Since the prevalent attitude among dentists in the early twentieth century was that young children were not suitable patients, few references have suggested using nitrous oxide for the child patient. However, in 1925, physician John S. Lundy specifically described the use of nitrous oxide as an induction agent to prepare children for extractions. Shortly thereafter, Leonard N. Ray, a dentist, acknowledged that many children dreaded the thought of the dentist and dental extractions (1929). Hence, he advocated the use of nitrous oxide and recommended initiating induction with 90% nitrous oxide and 10% oxygen for 30 seconds. He felt that this enabled children to move quickly toward surgical anesthesia. After induction, the oxygen was lowered to 7% and nitrous oxide was increased to 93% for the duration of the procedure. With this approach, he contended that the necessary dentistry for children could “go on unhampered in a way that would be impossible with a local anesthetic.” Concomitant with the nitrous oxide, Ray used behavior management. Suggestion, demonstration, and encouragement were necessary so that children would accept the nasal mask.

Sporadic reports concerning nitrous oxide use in dentistry for children continued to appear, but these remained focused on the anesthetic benefits. As late as 1972, Amian reported on his fifteen years of experience with nitrous oxide and indicated that nitrous oxide analgesia was used routinely for cavity preparations in children. He found that in more than 50,000 applications, usually using 60% nitrous oxide and 40% oxygen, adequate analgesia was provided for cavity preparation. He also noted that the euphoric state was a major benefit to patients. The following year, Sorenson and Roth (1973) emphasized the value of inhalation sedation to reduce children’s fears, particularly the fear of injections. They de-emphasized the analgesic effect of nitrous oxide-oxygen, which is associated with concentrations of nitrous oxide exceeding 40%, and emphasized the sedative/tranquilizing/euphoric benefits of dilute concentrations; that is, less than 40% of nitrous oxide (Allen 1984; McCarthy 1969).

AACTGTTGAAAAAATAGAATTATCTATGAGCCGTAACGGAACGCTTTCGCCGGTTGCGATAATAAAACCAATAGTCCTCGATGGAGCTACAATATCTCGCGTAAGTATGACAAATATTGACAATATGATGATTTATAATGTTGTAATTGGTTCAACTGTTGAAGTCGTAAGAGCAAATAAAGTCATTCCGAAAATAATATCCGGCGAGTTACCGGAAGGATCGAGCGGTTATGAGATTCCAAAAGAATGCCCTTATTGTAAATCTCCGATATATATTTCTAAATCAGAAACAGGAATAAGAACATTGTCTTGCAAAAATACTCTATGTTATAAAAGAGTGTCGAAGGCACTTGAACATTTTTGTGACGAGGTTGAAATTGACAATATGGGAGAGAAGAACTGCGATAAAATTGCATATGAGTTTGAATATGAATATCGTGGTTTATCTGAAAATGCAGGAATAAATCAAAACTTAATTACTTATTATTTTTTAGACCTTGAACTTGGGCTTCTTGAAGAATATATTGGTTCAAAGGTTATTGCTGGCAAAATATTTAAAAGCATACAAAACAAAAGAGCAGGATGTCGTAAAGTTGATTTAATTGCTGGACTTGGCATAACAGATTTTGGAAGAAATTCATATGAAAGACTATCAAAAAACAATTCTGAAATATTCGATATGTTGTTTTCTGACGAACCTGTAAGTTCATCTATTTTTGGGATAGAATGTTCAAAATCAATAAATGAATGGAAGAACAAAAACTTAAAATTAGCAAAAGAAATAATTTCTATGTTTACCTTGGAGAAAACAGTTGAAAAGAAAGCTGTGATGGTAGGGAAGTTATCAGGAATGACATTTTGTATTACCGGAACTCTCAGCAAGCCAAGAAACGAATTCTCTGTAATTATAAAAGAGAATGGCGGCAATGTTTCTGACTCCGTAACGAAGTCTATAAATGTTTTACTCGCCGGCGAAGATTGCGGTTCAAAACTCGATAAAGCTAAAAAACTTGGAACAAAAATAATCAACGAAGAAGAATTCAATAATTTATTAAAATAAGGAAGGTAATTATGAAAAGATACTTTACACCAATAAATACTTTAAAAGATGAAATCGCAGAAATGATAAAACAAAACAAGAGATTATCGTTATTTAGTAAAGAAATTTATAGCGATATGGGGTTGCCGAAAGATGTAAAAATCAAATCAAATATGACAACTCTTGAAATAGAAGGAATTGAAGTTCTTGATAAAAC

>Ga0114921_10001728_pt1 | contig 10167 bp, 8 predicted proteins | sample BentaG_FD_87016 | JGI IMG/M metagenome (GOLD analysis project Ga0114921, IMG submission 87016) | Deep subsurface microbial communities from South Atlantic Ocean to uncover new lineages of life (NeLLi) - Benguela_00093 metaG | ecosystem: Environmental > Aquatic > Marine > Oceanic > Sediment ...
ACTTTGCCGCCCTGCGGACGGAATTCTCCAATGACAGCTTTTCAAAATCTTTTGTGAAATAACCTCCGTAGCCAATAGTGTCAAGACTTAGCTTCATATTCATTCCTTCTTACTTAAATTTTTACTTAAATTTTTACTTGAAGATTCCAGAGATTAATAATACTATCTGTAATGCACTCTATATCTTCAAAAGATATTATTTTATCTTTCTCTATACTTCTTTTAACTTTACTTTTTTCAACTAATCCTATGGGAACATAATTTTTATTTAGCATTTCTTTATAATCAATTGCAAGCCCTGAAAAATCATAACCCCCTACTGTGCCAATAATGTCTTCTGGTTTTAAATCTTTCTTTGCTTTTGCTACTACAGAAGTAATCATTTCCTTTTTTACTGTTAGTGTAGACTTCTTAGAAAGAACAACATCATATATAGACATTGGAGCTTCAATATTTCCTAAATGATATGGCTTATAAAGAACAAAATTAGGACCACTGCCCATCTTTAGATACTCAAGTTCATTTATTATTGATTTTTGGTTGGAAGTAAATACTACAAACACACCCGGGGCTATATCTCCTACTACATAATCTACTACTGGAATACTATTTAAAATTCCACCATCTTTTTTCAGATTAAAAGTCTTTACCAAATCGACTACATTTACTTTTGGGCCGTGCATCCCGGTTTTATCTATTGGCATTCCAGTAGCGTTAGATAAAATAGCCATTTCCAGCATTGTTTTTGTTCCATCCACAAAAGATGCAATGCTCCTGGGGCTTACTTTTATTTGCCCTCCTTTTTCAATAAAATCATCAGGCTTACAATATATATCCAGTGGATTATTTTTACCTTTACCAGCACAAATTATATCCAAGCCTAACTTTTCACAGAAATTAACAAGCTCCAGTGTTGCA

It may be because of the history, but for many years there has been some confusion regarding the terms nitrous oxide inhalation sedation and anesthetic nitrous oxide. As a consequence, anesthesiologists were opposed to the use of N2O by dentists. This is unfortunate because it delayed the widespread use of the agent by dentists. Although N2O now is routinely used in dentistry and considered a safe drug, in medicine it is frequently combined with other general anesthetic agents to produce a balanced anesthesia.

Physiology and Pharmacology

Nitrous oxide is a non-irritating, colorless gas with a faint sweet taste and odor. It is a true general anesthetic, but the least potent of all anesthetic gases in use today. It is an effective analgesic/anxiolytic agent which causes central nervous system (CNS) depression and euphoria with little effect on the respiratory system. Nitrous oxide has rapid uptake, as it is absorbed quickly from the alveoli and held in a simple solution in the serum. It is dissolved and transported in blood; it does not combine with hemoglobin, and it does not undergo biotransformation.

It is relatively insoluble, passing down a gradient into other tissues and cells in the body, such as the CNS. It is excreted quickly from the lungs. Elimination of nitrous oxide occurs by means of expiration in a manner that is precisely the reverse of uptake and distribution, and nitrous oxide’s low solubility allows it to be removed rapidly (Emmanouil and Quock, 2007).

Cardiovascular Effects